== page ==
Emily Johnson is a director/choreographer/curator, originally from Alaska and currently based in Minneapolis. Since 1998 she has created work that considers the experience of sensing and seeing performance. Her dances often function as installations, engaging audiences within and through a space and environment - sights, sounds, smells - interacting with a place's architecture, history, and role in community. She works to blur distinctions between performance and daily life and to create work that reveals and respects multiple perspectives. Emily is a 2011 Native Arts and Cultures Fellow, a 2010 and 2009 MAP Fund Grant recipient, a 2009 McKnight Fellow and a 2009 and 2011 MANCC Choreographer Fellow.
OUTSTANDING REVIVED WORK:
Fort Blossom revisited (2000/2012) by John Jasperse, performed at New York Live Arts (nominated)
Roaratorio by Merce Cunningham, performed at the Brooklyn Academy Of Music (nominated)
For taking its audience on a 21st century journey down an urban rabbit hole, beginning with a surreal ride to an unknown destination, and culminating in a frightening journey through a dark warren full of noise, bodies and violence, a 2012 New York Dance and Performance Award for Outstanding Revival goes to The Shining By Yvonne Meier, presented by New York Live Arts and performed at the Invisible Dog Art Center.
Originally created and performed in 1992 at Performance Space 122 and reconstructed in 1995 at P.S.1 Contemporary Art Center, The Shining is a dance-installation work full of thrill and fearful anxiety. It speaks of experiences at once sought and avoided - how do we hide from fear, play with thrills and terrors? How do those emotions excluded from consciousness play with us? This second reconstruction features original cast members, Scott Heron, Annie Iobst, and Mike Iveson, with new cast members, Yve Laris Cohen, Jen Rosenblit, Aki Sasamoto, Osmani Tellez, Arturo Vidich, and Emily Wexler, and special guest appearances from Hapi Phace, Stinkmetal, and Gina Varla Vetro.
OUTSTANDING VISUAL DESIGN FOR DANCE:
Company XIV, for light, set and costume design, for Snow White by Company XIV performed at 303 Bond Street (nominated)
Christine Shallenberg, for lighting design for Restless Eye by David Neumann, performed at New York Live Arts (nominated)
For transporting us into a hurricane-drenched apocalyptic world, where a cardboard home slowly melted into oblivion under steady torrential rain in real time over the stretch of the performance, a brilliant technical achievement that perfectly matched the artistic intent of the work, a 2012 NY Dance and Performance Award for Visual Design goes to Doris Dziersk for Meg Stuart's Blessed at New York Live Arts.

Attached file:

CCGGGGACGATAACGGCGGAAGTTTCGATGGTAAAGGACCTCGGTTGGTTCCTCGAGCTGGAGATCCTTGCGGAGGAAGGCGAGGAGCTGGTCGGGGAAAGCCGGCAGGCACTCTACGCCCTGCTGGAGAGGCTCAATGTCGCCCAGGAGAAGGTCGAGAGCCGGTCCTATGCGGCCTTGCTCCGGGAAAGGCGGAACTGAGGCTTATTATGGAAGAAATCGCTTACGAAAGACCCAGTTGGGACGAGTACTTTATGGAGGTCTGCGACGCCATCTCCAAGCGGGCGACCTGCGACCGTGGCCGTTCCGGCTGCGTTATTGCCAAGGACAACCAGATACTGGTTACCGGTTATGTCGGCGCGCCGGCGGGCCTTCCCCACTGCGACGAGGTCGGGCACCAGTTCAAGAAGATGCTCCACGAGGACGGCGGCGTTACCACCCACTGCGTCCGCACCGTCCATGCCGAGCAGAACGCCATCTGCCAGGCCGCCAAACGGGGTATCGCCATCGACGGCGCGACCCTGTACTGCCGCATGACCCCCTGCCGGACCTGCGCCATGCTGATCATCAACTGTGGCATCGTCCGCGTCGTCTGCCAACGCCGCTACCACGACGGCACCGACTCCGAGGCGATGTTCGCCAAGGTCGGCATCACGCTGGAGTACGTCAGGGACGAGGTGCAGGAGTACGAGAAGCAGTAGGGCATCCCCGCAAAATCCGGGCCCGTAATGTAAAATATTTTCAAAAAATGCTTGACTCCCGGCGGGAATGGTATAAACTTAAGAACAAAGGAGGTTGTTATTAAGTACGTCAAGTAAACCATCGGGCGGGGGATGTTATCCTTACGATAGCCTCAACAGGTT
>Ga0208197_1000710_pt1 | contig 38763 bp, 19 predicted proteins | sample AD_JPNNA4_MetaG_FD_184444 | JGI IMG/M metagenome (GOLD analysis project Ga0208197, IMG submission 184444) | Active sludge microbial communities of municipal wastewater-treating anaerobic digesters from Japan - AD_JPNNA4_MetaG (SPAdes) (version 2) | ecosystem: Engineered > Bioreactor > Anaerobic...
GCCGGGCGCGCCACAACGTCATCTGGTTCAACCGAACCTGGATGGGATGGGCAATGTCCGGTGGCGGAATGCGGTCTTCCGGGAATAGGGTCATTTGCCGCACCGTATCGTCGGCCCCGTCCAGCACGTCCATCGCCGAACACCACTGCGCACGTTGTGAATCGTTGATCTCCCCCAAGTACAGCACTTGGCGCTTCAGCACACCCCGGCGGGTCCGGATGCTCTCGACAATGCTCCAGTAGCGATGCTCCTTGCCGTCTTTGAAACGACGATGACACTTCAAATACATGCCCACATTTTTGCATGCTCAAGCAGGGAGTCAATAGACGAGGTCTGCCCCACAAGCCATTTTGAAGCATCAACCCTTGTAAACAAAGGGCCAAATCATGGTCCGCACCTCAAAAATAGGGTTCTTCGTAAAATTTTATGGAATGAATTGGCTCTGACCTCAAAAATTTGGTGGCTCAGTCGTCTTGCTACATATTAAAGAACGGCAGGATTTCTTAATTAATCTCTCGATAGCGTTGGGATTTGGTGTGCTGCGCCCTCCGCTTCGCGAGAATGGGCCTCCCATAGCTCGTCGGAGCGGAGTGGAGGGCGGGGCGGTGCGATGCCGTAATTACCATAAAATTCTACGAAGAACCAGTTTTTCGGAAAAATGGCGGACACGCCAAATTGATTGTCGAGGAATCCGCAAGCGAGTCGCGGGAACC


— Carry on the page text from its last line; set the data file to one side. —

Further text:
OUTSTANDING MUSIC COMPOSITION/SOUND DESIGN FOR DANCE:
Alex Waterman for Show by Maria Hassabi performed at the Kitchen (nominated)
Christian Wolff, John King, David Behrman, and Takehisa Kosugi for Event by Merce Cunningham performed at the Park Avenue Armory (nominated)
Pandit Raghunath Panigrahi, Dhaneswar Swain, Prasanna Rupatilake, and Surupa Sen for Samhara by Surupa Sen performed by Nrityagram Dance Ensemble at The Joyce Theater (nominated)
For a driving, ebullient, viscerally live score with its varied influences of ndombolo, jazz, traditional, rock, and more,For creating a sea of rhythm that ranged from, political protest songs to music of sheer pleasure, A 2012 New York Dance and Performance Award for Outstanding Music Composition goes to Flamme Kapaya and his bandfor Faustin Linyekula's more more more. future performed at the Kitchen.
Flamme Kapaya is recognized as one of the best guitar soloists of his generation. He lives and works in Paris and Kinshasa. Kapaya was raised in a musical tradition. He was first trained by his brother Bavon, and his grandfather, a traditional chief in the Bandundu area, was also a gifted musician. As a teenager in Kinshasa, he began by singing in local traditional groups. A self-taught guitarist, Kapaya draws his inspiration from various musical genres including jazz (especially George Benson), classical, and Latin music. In 1997, he joined the legendary ndombolo group, Maison mère, accompanying the Congolese singer Werrason. With the group, as a musician but also as a composer and producer on numerous albums, he became Flamme, taking his name from Captain Flamme, a 1980s cartoon hero. He performed with Maison mère for 10 years, taking part in several international tours. In 2007, he met Faustin Linyekula, accompanying the performances of his piece Festival of Lies at the Avignon Festival in July 2007 and at the Faïencerie Théâtre in Creil / France in May 2008. In August 2008, he joined Linyekula for two performances in Berlin as part of the 20th anniversary of the Tanz im August Festival. Kapaya also composed the music of Bérénice, staged by Linyekula at the Comédie Française in 2009, as well as the score of Pour en finir avec Bérénice, which premiered at the Avignon Festival in 2010 and tours to the Chaillot National Theater (Paris) and KVS (Brussels) in 2011. In December 2011, Flamme released his first solo album, Banningsville, produced by the Studios Kabako.